Psychology forms a significant aspect of personal finance and investing that is often taken for granted but is now a field of study called Behavioral Finance. There are a wealth of factors influencing people’s financial decisions such as how much to save or spend, how much risk to take and what investments to invest in. In his book, What Investors Really Want: Know What Drives Investor Behavior and Make Smarter Financial Decisions Meir Statman answers this general question by looking at the impact that human emotions, behavior and psychology have on financial decisions.
Aside from eating way too much food and gaining weight from my recent trip to the UK last month, I thought I’d work out the total cost to see if it matched my budget and to estimate what I need to save next year to visit my parents again. Happily, so far this week I’ve already lost half of the 5lbs that I gained and I’m working on the remainder!
Update: Please see my newer Quicken 2016 review!
Since I use Quicken 2014 daily in reviewing my finances and investments, I decided to upgrade to the newest release which is Quicken 2015. Here are my thoughts about the latest version as well as an unexpected look at my Credit Score!
An ounce of prevention is worth a pound of cure
I like including a quotation at the end of my posts, but today I included one in the title too as a added bonus. You can earn extra credit if you know who said it! I recently wrote about having an emergency fund and while writing it, my brain cell started to think, “is there anything I can do to prevent myself from having to use my emergency fund in the first place?”. It turns out there is, it’s called managing risk and it’s done all the time in project management.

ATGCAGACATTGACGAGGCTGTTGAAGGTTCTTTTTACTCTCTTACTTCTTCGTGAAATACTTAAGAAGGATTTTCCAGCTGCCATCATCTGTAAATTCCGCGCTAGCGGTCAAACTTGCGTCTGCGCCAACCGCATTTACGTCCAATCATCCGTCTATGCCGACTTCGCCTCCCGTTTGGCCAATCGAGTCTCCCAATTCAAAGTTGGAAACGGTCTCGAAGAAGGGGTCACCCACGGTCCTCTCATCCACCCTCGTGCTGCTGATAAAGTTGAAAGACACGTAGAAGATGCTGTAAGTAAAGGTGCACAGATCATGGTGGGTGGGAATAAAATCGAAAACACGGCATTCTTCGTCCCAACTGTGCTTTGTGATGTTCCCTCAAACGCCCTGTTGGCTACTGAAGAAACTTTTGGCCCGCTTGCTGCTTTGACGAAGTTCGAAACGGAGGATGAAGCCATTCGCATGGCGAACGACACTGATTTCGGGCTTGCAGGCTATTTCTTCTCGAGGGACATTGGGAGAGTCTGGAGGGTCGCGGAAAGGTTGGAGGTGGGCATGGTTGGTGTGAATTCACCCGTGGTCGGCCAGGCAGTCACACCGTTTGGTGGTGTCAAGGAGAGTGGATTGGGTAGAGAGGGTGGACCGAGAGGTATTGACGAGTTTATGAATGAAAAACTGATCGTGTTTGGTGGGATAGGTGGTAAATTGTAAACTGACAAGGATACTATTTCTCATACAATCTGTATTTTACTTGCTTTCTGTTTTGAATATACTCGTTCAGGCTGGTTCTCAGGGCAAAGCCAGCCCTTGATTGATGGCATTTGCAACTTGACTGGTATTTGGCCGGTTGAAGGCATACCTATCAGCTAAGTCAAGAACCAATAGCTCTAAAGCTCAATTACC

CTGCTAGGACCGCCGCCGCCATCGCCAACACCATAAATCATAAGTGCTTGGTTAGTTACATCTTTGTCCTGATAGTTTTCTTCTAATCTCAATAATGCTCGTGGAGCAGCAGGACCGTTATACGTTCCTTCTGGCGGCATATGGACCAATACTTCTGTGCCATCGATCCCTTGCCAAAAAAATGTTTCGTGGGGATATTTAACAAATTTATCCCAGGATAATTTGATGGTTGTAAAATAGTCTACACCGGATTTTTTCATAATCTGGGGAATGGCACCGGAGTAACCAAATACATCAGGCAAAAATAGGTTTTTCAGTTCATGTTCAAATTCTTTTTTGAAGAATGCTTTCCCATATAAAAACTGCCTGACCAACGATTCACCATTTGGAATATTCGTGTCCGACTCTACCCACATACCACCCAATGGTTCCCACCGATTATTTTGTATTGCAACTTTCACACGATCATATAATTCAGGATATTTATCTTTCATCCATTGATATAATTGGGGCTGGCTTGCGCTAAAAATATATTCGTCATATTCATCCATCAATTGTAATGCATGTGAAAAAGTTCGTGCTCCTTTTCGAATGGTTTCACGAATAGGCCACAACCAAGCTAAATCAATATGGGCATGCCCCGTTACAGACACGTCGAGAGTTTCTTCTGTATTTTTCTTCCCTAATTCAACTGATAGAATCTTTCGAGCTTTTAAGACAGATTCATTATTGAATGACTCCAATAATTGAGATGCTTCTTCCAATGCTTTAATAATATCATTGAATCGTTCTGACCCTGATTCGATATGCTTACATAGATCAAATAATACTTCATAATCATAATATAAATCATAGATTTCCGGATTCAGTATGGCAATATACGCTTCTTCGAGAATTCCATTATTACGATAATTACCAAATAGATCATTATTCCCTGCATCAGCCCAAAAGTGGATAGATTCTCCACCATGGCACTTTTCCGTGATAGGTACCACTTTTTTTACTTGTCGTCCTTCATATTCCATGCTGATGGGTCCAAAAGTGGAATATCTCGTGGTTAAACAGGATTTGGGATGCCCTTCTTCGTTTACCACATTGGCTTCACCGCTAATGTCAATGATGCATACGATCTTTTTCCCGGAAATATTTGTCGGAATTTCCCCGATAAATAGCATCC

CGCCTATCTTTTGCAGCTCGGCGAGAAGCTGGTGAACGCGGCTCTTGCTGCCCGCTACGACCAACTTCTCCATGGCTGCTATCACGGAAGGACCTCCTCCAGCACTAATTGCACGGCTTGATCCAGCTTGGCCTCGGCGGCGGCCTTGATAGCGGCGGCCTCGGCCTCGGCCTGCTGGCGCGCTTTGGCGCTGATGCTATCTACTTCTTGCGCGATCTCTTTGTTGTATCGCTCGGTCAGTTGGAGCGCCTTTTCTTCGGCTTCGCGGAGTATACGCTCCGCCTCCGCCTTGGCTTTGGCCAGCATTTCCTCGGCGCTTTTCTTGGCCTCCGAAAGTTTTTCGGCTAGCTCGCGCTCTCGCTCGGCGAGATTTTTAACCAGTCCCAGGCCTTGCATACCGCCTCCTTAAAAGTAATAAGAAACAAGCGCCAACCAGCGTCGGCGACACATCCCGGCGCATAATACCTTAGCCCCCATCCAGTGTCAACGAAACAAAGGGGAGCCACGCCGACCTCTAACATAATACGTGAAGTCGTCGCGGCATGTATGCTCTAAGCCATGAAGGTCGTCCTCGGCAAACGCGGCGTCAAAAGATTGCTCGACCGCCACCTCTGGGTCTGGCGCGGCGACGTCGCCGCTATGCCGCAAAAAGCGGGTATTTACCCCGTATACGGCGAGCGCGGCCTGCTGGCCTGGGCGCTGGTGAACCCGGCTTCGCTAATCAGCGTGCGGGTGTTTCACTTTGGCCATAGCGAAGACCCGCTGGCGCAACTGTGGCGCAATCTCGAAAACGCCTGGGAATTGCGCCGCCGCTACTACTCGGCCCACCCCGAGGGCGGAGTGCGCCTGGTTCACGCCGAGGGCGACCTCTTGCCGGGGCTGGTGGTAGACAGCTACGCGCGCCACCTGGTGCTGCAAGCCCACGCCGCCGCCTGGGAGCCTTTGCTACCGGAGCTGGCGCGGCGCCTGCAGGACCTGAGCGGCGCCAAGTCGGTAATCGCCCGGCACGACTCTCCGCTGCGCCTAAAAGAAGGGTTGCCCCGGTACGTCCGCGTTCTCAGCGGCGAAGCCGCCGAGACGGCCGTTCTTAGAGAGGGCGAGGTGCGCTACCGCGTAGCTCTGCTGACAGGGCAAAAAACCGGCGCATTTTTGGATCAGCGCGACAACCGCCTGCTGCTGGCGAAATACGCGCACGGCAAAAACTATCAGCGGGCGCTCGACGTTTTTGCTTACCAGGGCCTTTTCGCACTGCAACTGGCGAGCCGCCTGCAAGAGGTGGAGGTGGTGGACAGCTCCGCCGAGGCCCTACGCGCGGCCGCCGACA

An emergency fund is money that’s put aside in case of an emergency. That was easy wasn’t it? But how big should it be and where should you even keep it? Your answer is likely to be different than mine. But I realized yesterday that I don’t really know why I’m keeping 1 year’s living expenses in my emergency fund. It’s time to re-evaluate.
It’s the Fourth of July today which means it’s Independence Day here in the US! That’s as good a reason to talk about Financial Independence as any I can think of!
As a Brit living in the US, I usually joke to my friends that I don’t celebrate this holiday since it represents the legal separation of the original Thirteen Colonies from Great Britain back in 1776. But of course I do celebrate it, and I enjoy living here in the States. Although I am looking forward to visiting my family in the UK later this year!
Is it better to pay down your mortgage or invest more? I tend to go back and forth about this – I don’t like having a mortgage but I do like having an increasing dividend stream. And in a crisis, my investment portfolio can be sold but the equity from paying down my mortgage is harder to get at. My current plan is to invest all spare money after monthly living expenses and savings into dividend stocks in my taxable account rather than make a concerted effort to pre-pay the mortgage. But does this make sense? Let’s take a look.
Your budget is your most important guide on your personal finance journey. It tells you where you’re headed and how long it’ll take to get there. Like any tour guide, your budget must be honest and realistic to be useful.
I needed to re-calculate my monthly budget for the remainder of the year now that I’ve sold my second house. Here’s the result.
I attended a training course  at work last week – nothing too exciting. The class was being held in an older building which has seen better days. As I walked to the classroom I encountered a bucket placed in the middle of a corridor and right above it, a hole in the roof. Which made me think that Personal Finance is really about how best to manage a leaky bucket that’s collecting water from a leaky roof.